After Republican leaders reached an agreement on a bill to allow charter schools in Kentucky for the first time, the state House of Representatives approved the legislation Friday.
Lawmakers in the House debated the bill for about three hours, some with tearful stories about their life experiences. The vote was 56-39.
The legislation now goes to the state Senate.
House Bill 520, backed by Republican Gov. Matt Bevin, originally allowed only local school boards to approve an unlimited number of charter schools.
An amendment from Rep. Phil Moffett, R-Louisville, would let mayors of Lexington and Louisville approve charter schools.
Denials of applications could be appealed to the Kentucky Board of Education.
Democratic lawmakers say that the revised bill was being rushed through on Friday and that their concerns were ignored.
But Rep. John Carney R-Campbellsville, sponsor of House Bill 520 and chairman of the House Education Committee, said during a committee meeting Friday morning that there were no tricks played.
Bevin, who spoke to the committee, said, “The argument that this is somehow a threat to our public education system is a lie … it’s a scare tactic.
“I'm personally disgusted by the fact that the people who oppose this so adamantly continue at every turn in between texting to be passionate about power, about money, about the transfer of dollars,” he said.
“It's not about the students to anyone of those that are opposing this bill. At the end of the day this is about educating the young people in Kentucky.”
Carney, a Taylor County educator, called charter schools “extensions of traditional public schools.”
Proponents say charter schools are an answer to closing the achievement gap prevalent with children of color, low income and disabled children.
In public charter schools, an organizer would enter into a performance-based contract, or charter, with an oversight board or entity that spells out the school’s governance, funding, accountability and flexibility. For profit and non-profit groups could organize charter schools. A public charter school would be part of the state’s system of public education. But public charter schools would be exempt from state school laws and regulations, except the same health, safety, civil rights, and disability rights as public schools.
Rep. Mary Lou Marzian, D-Louisville, who voted against the bill, asked Bevin during the committee meeting if he has financial interests in charter schools. He said no. She said he could prove that by releasing his taxes.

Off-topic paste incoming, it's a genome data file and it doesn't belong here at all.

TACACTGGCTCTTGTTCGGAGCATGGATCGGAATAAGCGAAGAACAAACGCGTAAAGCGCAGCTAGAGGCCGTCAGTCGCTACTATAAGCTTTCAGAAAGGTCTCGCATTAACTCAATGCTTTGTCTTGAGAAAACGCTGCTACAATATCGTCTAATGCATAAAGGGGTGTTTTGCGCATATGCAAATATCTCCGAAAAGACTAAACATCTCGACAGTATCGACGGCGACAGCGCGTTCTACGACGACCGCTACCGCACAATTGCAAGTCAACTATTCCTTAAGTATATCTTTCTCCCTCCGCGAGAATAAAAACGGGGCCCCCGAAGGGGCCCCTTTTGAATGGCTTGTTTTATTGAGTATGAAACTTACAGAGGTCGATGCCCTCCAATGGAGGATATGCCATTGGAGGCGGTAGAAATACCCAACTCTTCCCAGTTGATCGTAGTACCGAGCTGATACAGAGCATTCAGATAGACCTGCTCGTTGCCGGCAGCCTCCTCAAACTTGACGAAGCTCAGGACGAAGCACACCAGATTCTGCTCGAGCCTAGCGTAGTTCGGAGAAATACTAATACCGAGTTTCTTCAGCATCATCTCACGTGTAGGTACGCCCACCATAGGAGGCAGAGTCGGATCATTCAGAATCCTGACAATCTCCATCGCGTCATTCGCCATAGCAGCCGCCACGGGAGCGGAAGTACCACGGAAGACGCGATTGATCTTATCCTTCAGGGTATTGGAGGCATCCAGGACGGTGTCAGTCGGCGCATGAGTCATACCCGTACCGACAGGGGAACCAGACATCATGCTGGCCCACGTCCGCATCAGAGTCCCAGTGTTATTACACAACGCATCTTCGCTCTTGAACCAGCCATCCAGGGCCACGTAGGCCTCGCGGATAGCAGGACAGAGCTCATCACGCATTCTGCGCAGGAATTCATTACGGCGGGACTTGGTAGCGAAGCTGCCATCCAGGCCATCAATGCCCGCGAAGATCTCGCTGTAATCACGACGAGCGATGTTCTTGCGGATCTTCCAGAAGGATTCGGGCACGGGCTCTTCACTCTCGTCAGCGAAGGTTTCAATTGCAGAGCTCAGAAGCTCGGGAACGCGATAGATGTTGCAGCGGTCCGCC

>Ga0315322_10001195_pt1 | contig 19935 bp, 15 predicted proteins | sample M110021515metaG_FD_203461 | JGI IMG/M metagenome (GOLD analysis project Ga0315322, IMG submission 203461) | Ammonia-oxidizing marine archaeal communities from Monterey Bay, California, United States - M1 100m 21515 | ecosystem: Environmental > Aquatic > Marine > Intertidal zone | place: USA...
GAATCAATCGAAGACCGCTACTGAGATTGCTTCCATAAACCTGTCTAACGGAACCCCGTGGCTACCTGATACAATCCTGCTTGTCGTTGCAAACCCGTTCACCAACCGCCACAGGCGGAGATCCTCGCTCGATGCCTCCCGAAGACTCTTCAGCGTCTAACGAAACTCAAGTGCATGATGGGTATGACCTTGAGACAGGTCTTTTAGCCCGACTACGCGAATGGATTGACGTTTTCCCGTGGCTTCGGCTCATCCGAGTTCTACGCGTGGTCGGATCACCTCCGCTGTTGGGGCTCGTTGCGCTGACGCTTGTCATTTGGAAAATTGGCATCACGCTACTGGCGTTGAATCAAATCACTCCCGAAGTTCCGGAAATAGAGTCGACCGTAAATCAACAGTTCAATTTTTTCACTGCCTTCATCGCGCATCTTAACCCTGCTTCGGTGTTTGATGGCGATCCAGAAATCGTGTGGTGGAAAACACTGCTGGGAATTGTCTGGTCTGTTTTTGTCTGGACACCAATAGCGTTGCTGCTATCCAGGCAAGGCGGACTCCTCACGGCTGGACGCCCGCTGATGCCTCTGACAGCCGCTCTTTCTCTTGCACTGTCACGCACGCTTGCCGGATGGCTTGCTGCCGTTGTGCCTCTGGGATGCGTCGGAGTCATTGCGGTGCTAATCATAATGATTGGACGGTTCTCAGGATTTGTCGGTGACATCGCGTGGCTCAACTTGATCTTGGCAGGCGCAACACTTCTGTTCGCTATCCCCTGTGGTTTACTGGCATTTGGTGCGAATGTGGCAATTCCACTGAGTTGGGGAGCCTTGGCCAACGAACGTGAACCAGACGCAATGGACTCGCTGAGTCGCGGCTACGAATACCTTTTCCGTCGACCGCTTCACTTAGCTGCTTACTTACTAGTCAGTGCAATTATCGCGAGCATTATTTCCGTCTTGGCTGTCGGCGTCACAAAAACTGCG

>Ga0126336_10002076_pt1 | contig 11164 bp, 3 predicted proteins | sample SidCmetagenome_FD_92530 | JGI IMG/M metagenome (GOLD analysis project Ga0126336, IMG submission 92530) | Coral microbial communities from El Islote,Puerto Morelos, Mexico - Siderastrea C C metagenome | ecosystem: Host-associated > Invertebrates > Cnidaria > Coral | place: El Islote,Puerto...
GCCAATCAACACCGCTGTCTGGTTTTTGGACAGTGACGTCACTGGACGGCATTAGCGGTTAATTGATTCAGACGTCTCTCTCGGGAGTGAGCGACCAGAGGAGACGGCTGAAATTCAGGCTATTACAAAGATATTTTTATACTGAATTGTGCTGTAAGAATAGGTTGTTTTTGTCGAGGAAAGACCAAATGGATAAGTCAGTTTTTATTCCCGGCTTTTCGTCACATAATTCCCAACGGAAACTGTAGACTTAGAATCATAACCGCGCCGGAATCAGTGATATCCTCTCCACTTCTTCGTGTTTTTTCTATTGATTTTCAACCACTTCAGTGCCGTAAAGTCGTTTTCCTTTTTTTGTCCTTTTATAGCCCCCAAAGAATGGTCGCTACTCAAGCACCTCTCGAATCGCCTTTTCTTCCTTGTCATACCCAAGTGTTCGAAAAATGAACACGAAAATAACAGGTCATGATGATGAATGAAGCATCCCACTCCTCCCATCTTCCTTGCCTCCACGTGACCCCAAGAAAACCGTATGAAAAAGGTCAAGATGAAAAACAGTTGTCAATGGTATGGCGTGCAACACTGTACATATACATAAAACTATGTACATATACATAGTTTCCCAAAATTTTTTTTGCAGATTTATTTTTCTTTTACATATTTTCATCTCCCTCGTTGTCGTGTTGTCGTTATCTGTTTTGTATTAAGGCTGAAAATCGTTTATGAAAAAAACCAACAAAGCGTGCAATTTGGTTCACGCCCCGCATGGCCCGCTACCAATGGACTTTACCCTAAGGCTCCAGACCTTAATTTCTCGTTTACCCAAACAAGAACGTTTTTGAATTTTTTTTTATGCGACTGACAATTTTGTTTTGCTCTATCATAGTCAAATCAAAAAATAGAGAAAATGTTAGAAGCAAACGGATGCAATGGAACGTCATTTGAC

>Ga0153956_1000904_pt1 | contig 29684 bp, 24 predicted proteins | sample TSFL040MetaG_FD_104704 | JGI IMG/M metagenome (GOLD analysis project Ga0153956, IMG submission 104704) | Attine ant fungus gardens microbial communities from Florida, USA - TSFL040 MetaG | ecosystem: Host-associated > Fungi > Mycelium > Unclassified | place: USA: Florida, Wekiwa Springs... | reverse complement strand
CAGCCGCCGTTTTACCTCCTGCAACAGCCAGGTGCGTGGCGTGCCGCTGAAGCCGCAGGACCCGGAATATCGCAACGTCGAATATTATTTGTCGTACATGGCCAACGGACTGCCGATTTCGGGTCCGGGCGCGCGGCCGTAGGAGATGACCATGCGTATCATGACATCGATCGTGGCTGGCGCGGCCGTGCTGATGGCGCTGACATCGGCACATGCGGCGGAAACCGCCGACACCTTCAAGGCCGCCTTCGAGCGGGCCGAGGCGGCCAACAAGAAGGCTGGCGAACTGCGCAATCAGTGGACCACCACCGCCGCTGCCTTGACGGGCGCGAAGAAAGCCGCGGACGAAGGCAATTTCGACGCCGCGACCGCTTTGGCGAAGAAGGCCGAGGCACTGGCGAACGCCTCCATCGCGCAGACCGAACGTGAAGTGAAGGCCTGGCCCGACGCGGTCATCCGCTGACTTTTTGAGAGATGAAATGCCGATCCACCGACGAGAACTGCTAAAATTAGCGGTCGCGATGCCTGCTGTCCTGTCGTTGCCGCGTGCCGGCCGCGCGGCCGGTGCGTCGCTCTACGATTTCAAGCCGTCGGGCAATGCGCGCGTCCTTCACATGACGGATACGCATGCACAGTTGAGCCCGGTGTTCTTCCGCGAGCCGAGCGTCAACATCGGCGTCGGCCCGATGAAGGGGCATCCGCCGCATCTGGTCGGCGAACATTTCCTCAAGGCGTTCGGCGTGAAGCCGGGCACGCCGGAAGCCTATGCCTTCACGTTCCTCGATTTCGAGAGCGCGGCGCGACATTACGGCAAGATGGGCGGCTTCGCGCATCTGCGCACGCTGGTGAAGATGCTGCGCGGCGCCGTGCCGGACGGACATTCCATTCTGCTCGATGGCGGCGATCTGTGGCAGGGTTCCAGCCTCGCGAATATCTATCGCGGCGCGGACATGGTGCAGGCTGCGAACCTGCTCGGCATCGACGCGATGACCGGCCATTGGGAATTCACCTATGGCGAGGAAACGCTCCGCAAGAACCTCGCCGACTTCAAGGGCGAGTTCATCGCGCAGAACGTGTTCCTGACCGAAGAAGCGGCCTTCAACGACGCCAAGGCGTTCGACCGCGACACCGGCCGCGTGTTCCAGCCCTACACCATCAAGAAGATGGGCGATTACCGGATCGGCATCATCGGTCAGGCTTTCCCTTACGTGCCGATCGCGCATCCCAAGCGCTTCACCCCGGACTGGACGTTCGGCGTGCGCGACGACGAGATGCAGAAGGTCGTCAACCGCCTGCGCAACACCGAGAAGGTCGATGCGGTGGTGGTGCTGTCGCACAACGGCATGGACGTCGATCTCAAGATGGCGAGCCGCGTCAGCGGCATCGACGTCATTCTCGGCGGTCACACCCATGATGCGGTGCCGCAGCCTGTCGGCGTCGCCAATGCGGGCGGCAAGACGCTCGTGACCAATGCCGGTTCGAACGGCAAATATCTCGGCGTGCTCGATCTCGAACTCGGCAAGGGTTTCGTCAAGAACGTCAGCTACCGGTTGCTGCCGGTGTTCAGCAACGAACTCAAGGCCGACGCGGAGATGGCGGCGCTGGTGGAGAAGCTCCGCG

“This is a sad day for Kentucky citizens,” she said.
Prior to the full House vote, the House Education Committee approved the bill 12-8. All the no votes were from Democrats, with the exception of Rep. Jill York, R-Grayson.
Later as the debate continued in the House of Representatives, State Rep. Jody Richards, D-Bowling Green, who was instrumental in passing major education reforms in 1990 that prevail currently, became teary in a floor speech when he spoke of Kentucky students facing challenges.
Richards, who has voiced opposition to charter schools, said he was concerned that the bill didn’t require state-certified teachers, but Carney assured him the bill would be clarified so that certification would be required. Several Democratic lawmakers questioned the bill in House floor speeches.
Rep. Will Coursey, D-Symsonia, said charter schools would suck the life’s blood out of public schools and called the legislation “barbaric.”
Lawmakers opposing the bill said charter schools would take money away from public schools that are underfunded. Proponents said that charter schools would give students and parents equal choices to families who have enough money to send their children to private schools.
State Rep. Robert Benvenuti III, R-Lexington, spoke in favor of the bill and said kids are doing better in states that have charter schools. Forty-three other states allow charter schools. Benvenuti criticized Fayette County Schools for hiring a lobbyist. District officials had several concerns, including that charter schools are approved and overseen by local school boards.
The bill approved Friday represents compromises.
Language that would require the General Assembly to approve funding appears to have been stripped out.
In odd-year sessions, lawmakers must have 60 votes in the House to pass laws appropriating funds. Carney had previously said that the vote on the bill would be close.
Carney said a provision in the bill that would allow “virtual” charter schools — a public charter school that offers educational services primarily or completely through an online program — was deleted from the bill.
Also, districts could decide whether to provide transportation to charter schools under the bill. If districts don’t want to provide transportation, government money for transportation of charter school students will stay with the charter schools.
Stephanie Winkler, president of the Kentucky Education Association, was among those speaking against the bill in the House panel meeting. She became emotional as she said educators were opposed to the bill and the legislation gave them little say.